Japan in Their Own Words (JITOW)/日本からの意見

Clues for Imperial Diplomacy of the Reiwa Era
NISHIKAWA Megumi / Journalist

July 11, 2019
The imperial diplomacy of the Reiwa Era began with the visit of US president Trump and the First Lady as state guests. The era’s start has been substantially different from that of Heisei’s.

The start of Heisei’s imperial diplomacy was funeral diplomacy at the Rites of Imperial Funeral for the Emperor Showa on February 24, 1989, attended by funeral envoys such as heads of state or government and royalty from 164 countries around the world. The new Emperor and Empress, who are the current Emperor and Empress Emeritus, received all the envoys in meetings with heads of state and in audiences with royal guests other than heads of state, Vice Presidents and Prime Ministers, etc. before and after the “Rites of Imperial Funeral”.

The late Mr. Ryohei Murata, the Vice Minister of Foreign Affairs then, who oversaw the event on the spot wrote in his book “Retrospective: Japan’s Diplomacy”, “ some of the representatives of nations stated that they felt profound deference to Their Majesties’ regal demeanor at the rites, specifically, remaining standing resolutely with umbrellas in their hands in the rain. Many of them expressed their sincerest appreciation for Their Majesties’ making their time equally to talk to all the funeral envoys without discriminating any country”.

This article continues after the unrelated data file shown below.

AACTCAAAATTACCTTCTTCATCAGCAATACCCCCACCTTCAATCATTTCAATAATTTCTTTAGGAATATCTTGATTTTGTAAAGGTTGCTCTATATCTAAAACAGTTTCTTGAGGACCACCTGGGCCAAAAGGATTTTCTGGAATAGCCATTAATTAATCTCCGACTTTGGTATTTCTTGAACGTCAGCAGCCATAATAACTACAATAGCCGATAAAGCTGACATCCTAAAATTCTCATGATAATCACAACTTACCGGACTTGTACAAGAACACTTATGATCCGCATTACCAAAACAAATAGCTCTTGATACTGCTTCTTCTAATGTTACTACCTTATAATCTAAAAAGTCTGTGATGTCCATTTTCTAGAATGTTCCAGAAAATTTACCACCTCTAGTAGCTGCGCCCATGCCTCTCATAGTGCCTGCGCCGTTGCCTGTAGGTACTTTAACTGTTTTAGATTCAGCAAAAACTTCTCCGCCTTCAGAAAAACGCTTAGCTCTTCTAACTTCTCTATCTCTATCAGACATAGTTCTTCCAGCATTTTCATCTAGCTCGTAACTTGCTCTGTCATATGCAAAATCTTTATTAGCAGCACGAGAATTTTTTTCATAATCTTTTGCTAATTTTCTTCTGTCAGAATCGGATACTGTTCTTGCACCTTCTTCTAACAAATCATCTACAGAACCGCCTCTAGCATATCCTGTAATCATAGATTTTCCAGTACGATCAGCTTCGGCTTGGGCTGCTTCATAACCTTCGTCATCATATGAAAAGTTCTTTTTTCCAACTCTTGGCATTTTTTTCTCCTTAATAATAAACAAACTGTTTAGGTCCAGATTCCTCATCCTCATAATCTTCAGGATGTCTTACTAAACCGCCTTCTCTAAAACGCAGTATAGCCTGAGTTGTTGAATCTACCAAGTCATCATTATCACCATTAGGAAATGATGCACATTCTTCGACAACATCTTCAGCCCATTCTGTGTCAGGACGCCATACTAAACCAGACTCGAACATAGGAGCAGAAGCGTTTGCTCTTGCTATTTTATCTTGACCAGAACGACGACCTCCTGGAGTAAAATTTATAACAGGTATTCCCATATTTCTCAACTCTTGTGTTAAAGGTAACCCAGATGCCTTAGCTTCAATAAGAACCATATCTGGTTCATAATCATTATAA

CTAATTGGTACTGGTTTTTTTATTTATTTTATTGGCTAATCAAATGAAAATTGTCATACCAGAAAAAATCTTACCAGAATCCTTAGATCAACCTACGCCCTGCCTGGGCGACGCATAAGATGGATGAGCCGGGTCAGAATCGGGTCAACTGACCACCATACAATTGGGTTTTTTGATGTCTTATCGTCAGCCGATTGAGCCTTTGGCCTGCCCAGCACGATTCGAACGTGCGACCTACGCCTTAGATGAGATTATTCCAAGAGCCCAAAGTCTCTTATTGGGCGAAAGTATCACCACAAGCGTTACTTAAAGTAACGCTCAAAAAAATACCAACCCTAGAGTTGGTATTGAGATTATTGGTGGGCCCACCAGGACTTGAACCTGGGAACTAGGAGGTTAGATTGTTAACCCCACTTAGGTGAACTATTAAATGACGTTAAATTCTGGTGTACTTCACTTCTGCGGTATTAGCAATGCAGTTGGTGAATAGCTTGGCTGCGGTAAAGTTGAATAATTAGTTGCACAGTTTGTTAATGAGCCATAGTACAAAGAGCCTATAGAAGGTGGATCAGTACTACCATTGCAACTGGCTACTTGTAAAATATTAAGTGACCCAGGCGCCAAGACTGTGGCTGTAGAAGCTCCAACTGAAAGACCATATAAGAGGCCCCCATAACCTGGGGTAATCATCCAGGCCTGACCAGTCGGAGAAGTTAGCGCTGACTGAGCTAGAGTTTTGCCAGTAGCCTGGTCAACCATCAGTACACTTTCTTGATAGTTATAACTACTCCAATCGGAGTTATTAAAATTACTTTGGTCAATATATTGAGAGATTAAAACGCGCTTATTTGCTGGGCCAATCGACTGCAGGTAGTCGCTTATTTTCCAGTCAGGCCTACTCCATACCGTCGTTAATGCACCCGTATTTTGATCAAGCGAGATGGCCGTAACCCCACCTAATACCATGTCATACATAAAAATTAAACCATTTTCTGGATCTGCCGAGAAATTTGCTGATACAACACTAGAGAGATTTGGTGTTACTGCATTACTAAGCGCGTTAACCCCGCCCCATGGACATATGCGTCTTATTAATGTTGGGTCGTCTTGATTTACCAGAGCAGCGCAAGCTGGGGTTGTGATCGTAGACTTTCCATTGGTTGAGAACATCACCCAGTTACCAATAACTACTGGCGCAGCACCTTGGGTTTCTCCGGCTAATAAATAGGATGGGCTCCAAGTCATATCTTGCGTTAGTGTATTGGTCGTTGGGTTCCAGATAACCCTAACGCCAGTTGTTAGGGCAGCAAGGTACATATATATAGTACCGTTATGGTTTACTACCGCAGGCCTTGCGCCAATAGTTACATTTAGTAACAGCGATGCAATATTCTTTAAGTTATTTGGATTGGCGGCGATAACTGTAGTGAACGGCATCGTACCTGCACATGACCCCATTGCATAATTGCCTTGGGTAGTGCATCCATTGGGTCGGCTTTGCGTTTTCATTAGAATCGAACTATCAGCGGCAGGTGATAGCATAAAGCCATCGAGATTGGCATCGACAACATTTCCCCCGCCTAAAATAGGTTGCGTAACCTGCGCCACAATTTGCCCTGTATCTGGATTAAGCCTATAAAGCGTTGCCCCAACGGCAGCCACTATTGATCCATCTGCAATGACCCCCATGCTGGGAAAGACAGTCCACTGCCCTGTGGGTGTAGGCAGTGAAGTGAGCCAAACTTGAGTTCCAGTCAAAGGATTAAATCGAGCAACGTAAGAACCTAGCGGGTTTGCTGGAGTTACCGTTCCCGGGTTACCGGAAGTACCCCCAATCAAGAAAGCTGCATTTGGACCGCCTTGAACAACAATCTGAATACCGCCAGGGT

“Consolation to departed souls” and “reconciliation” resonated like basso continuo in Heisei’s imperial diplomacy. By chance, funeral diplomacy was how it started, but it was indicative of what was to follow.

International goodwill will remain unchanged as the basis for imperial diplomacy in the Reiwa Era. However, it is natural that the imperial diplomacy by the new Emperor and Empress, who belong to the postwar generation, would be different from the one of Heisei. I think “cosmopolitan outlook” and “universal values” are likely to be the keywords.

Their Majesties the Emperor and Empress spent a part of their life before marriage in the UK. International relations tend to be regarded in Japan from an East-West perspective, but when you live in Europe, you will acquire in addition a North-South perspective, including Africa, the Middle East and Central and South America. This is because of the historical, and political/economical relations between Europe and these regions, and we should bear in mind that their Majesties have developed an eye to look at the world globally.

Furthermore, their Majesties were in their 20s and 30s from the mid-80s to the end of the 20th century when the Cold War eased off, “The Berlin Wall” collapsed and the world became globalized. Human rights and democracy became universal values, and a concept of global governance was born, where various players such as nation states, the United Nations, and Non-Governmental Organizations tackle the global problems in concert. Their Majesties fully breathed this air of cooperation and integration.

It is important that Their Majesties are sensitive to the cosmopolitan way of thinking and universal values when thinking about their role as the heir of traditional culture of the imperial household. This is because we feel that imperial diplomacy can deliver messages of “multi-cultural coexistence amid universalism” and “parallel pursuit of universal values and traditional culture”. This can also be what Japan aims for in the world.

The writer is Contributing Editor for the Mainichi Shimbun Newspaper.
The English-Speaking Union of Japan

西川 恵 / ジャーナリスト

2019年 7月 11日








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English Speaking Union of Japan > Japan in Their Own Words (JITOW) > Clues for Imperial Diplomacy of the Reiwa Era